The Vienna-based writer and poet Eugen Brikcius and his wife Zuzana are well-known in the Czech Republic for organising a wide variety of events or cultural happenings. On Tuesday, their latest project opened on a number of Prague streets: B&W poster images featuring photos and text on Czech life over the last 20 years. Called “From the Velvet Revolution to the EU Presidency”, the aim is to mark key moments that shaped the country after the fall of communism.
There are many festivals in and around Prague celebrating all the wonderful facets of this city imaginable. But until this weekend, there was never a festival that feted the city itself. Now the “Oslavy Prahy”, or Celebrations of Prague, festival is going to do just that. The three-day festival aims to turn Prague into what its organisers describe as “a paradise of music, film, theatre, art, sport, science, fashion, adrenalin and dance.”
One of the biggest cultural events of the season in the Czech Republic, the annual Shakespeare Summer Festival, has just begun at the Supreme Burgrave’s House at Prague Castle. Opening the festival on Thursday night was a new production of The Merry Wives of Windsor, starring the great Czech comic actor Bolek Polívka as Falstaff and directed by the Oscar-winning filmmaker Jiří Menzel.
The Lusatian Sorbs are a small Slavic minority who can mostly be found in the East of Germany. But they have their history, and their friends, in the Czech Republic too. Petr Kaleta is in charge of the Friends of Lusatia Society – in Czech, the ‘Společnost přátel Lužice’ – I’ll let him introduce himself to you in Sorbian:
In a week and a half’s time the red carpet will be rolled out at the Karlovy Vary International Film Festival. There are no Czech pictures in the main competition this year, though visitors can look forward to a whopping 65 world, international and European premieres. But many will be just as interested in who they can see on that red carpet. So, who are the big stars this year? That’s a question I put to Karel Och of Karlovy Vary’s programming department.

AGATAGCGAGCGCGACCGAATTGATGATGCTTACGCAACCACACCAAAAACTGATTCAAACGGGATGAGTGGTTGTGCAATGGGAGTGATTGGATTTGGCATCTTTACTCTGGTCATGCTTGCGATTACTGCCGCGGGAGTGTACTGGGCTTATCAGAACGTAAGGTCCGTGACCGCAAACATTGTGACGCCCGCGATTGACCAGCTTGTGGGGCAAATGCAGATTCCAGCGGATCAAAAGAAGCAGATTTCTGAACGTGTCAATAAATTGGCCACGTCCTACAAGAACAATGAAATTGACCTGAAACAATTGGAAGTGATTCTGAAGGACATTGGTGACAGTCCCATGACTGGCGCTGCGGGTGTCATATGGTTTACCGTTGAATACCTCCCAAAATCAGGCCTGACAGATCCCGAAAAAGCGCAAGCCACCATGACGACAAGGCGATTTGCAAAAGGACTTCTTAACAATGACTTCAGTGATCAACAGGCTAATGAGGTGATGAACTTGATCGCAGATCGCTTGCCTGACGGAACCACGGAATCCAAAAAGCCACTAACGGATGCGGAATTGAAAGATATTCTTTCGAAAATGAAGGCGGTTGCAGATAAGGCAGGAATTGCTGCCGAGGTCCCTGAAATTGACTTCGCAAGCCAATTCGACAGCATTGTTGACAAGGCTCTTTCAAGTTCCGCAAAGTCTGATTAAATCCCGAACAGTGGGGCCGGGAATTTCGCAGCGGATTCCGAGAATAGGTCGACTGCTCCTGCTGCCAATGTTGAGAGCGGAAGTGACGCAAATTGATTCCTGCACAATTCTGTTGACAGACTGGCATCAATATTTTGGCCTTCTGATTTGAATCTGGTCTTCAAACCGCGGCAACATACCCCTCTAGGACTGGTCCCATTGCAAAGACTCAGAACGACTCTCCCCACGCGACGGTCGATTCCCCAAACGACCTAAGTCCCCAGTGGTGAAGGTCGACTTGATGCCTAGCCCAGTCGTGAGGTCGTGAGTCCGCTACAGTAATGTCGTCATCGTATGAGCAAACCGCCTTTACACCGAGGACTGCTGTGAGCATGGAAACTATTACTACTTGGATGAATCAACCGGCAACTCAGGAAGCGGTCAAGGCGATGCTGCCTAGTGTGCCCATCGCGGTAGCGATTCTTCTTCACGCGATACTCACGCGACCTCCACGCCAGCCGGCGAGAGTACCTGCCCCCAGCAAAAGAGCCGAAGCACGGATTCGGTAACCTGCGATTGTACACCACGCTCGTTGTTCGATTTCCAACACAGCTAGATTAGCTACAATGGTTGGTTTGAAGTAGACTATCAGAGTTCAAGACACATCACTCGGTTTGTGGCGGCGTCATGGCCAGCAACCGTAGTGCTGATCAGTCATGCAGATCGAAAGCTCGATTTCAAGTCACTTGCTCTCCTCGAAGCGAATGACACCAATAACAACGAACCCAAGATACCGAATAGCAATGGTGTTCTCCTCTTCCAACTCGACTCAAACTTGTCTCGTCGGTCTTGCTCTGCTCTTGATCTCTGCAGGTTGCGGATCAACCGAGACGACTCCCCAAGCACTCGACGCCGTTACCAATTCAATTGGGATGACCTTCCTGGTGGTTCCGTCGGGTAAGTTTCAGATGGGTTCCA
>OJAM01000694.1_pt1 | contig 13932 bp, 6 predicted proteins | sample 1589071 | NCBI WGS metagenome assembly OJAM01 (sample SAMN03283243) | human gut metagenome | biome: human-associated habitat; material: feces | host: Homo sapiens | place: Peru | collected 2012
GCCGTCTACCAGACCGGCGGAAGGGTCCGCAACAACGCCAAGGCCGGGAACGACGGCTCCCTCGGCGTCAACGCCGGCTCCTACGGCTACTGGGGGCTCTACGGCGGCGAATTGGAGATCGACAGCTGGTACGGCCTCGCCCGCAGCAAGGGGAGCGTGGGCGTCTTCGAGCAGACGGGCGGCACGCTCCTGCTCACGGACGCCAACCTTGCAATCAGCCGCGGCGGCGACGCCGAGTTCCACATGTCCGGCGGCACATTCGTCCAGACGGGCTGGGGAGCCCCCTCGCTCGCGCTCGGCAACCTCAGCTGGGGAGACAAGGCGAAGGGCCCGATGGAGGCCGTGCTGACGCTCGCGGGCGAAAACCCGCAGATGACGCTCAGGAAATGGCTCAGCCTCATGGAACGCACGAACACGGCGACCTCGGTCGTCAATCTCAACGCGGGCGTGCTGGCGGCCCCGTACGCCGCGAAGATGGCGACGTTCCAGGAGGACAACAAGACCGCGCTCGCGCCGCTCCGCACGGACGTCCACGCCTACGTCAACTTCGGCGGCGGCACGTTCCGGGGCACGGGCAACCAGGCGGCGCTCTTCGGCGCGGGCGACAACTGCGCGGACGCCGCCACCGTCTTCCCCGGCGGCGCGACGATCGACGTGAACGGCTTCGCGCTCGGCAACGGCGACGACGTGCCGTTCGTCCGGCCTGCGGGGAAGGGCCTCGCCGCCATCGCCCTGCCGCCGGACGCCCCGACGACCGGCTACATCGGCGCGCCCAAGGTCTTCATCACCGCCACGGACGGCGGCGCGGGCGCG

Part of a large art collection that once belonged to the Nazi leader Adolf Hitler is dispersed in several Czech museums – often without their curators being aware of it. That’s what researcher Jiří Kuchař discovered after three years of investigation. Following last week’s TV report on the case, a gallery in south Bohemia even removed three statues from public display, citing security reasons.
If you are a writer from one of the smaller countries of Europe, writing in a language spoken by a few million or perhaps just a few hundred thousand people, your chances of finding an international readership are almost non-existent. The organization Literature Across Frontiers has been working to redress the balance, helping to draw attention to writers from all corners of the continent, and above all struggling to get their work published and translated internationally. At the recent Bookworld book fair in Prague, the driving force behind the
Tens of bands and dozens of djs performed around Prague on Thursday evening to open this year’s United Islands Festival. The event, which is in its fifth year, is promising over 150 hours of free music to those who find themselves down by the banks of the Vltava River between Thursday evening and Saturday night. This year, the festival ties in with the Czech Republic’s EU presidency, which comes to an end in less than two weeks. David Gaydečka is the event’s organizer:
The East Bohemian town of Litomyšl has a lot to boast of, from its UNESCO World Heritage status to its lively year-round atmosphere. Nonetheless, what this town of 10,000 most frequently boasts of is that it is the birthplace of the composer Bedřich Smetana, and since 1949 it has been the home of a major music festival that bears his name. Now in its 60th year, Smetana's Litomyšl Festival continues to draw some of the biggest personages in classical music.